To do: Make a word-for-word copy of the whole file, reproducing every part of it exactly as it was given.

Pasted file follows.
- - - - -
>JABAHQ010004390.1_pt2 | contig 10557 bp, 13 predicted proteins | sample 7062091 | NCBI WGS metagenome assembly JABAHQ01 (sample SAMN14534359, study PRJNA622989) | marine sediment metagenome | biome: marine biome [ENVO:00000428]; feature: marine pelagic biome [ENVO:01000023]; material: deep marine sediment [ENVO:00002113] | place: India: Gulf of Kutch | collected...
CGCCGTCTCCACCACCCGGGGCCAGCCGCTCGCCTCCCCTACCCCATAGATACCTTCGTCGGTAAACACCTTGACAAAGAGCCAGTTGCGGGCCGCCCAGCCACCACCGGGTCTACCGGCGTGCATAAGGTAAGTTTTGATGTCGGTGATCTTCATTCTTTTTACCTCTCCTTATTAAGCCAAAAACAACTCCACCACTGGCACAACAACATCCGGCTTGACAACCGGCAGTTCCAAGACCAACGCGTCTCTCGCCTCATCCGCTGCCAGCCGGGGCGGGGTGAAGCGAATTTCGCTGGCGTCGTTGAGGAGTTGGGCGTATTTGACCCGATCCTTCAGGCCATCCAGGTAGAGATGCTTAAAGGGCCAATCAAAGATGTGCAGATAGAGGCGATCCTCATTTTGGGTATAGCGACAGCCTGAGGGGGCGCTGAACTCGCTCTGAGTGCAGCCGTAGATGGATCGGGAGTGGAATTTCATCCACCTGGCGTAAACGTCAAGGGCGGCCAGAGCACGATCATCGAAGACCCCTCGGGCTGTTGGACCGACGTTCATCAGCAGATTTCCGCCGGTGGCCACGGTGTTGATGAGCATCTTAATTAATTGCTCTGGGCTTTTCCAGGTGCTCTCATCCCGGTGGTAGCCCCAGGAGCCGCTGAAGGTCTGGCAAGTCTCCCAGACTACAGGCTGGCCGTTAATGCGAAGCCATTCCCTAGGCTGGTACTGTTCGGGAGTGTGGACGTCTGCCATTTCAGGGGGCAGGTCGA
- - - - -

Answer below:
>JABAHQ010004390.1_pt2 | contig 10557 bp, 13 predicted proteins | sample 7062091 | NCBI WGS metagenome assembly JABAHQ01 (sample SAMN14534359, study PRJNA622989) | marine sediment metagenome | biome: marine biome [ENVO:00000428]; feature: marine pelagic biome [ENVO:01000023]; material: deep marine sediment [ENVO:00002113] | place: India: Gulf of Kutch | collected...
CGCCGTCTCCACCACCCGGGGCCAGCCGCTCGCCTCCCCTACCCCATAGATACCTTCGTCGGTAAACACCTTGACAAAGAGCCAGTTGCGGGCCGCCCAGCCACCACCGGGTCTACCGGCGTGCATAAGGTAAGTTTTGATGTCGGTGATCTTCATTCTTTTTACCTCTCCTTATTAAGCCAAAAACAACTCCACCACTGGCACAACAACATCCGGCTTGACAACCGGCAGTTCCAAGACCAACGCGTCTCTCGCCTCATCCGCTGCCAGCCGGGGCGGGGTGAAGCGAATTTCGCTGGCGTCGTTGAGGAGTTGGGCGTATTTGACCCGATCCTTCAGGCCATCCAGGTAGAGATGCTTAAAGGGCCAATCAAAGATGTGCAGATAGAGGCGATCCTCATTTTGGGTATAGCGACAGCCTGAGGGGGCGCTGAACTCGCTCTGAGTGCAGCCGTAGATGGATCGGGAGTGGAATTTCATCCACCTGGCGTAAACGTCAAGGGCGGCCAGAGCACGATCATCGAAGACCCCTCGGGCTGTTGGACCGACGTTCATCAGCAGATTTCCGCCGGTGGCCACGGTGTTGATGAGCATCTTAATTAATTGCTCTGGGCTTTTCCAGGTGCTCTCATCCCGGTGGTAGCCCCAGGAGCCGCTGAAGGTCTGGCAAGTCTCCCAGACTACAGGCTGGCCGTTAATGCGAAGCCATTCCCTAGGCTGGTACTGTTCGGGAGTGTGGACGTCTGCCATTTCAGGGGGCAGGTCGA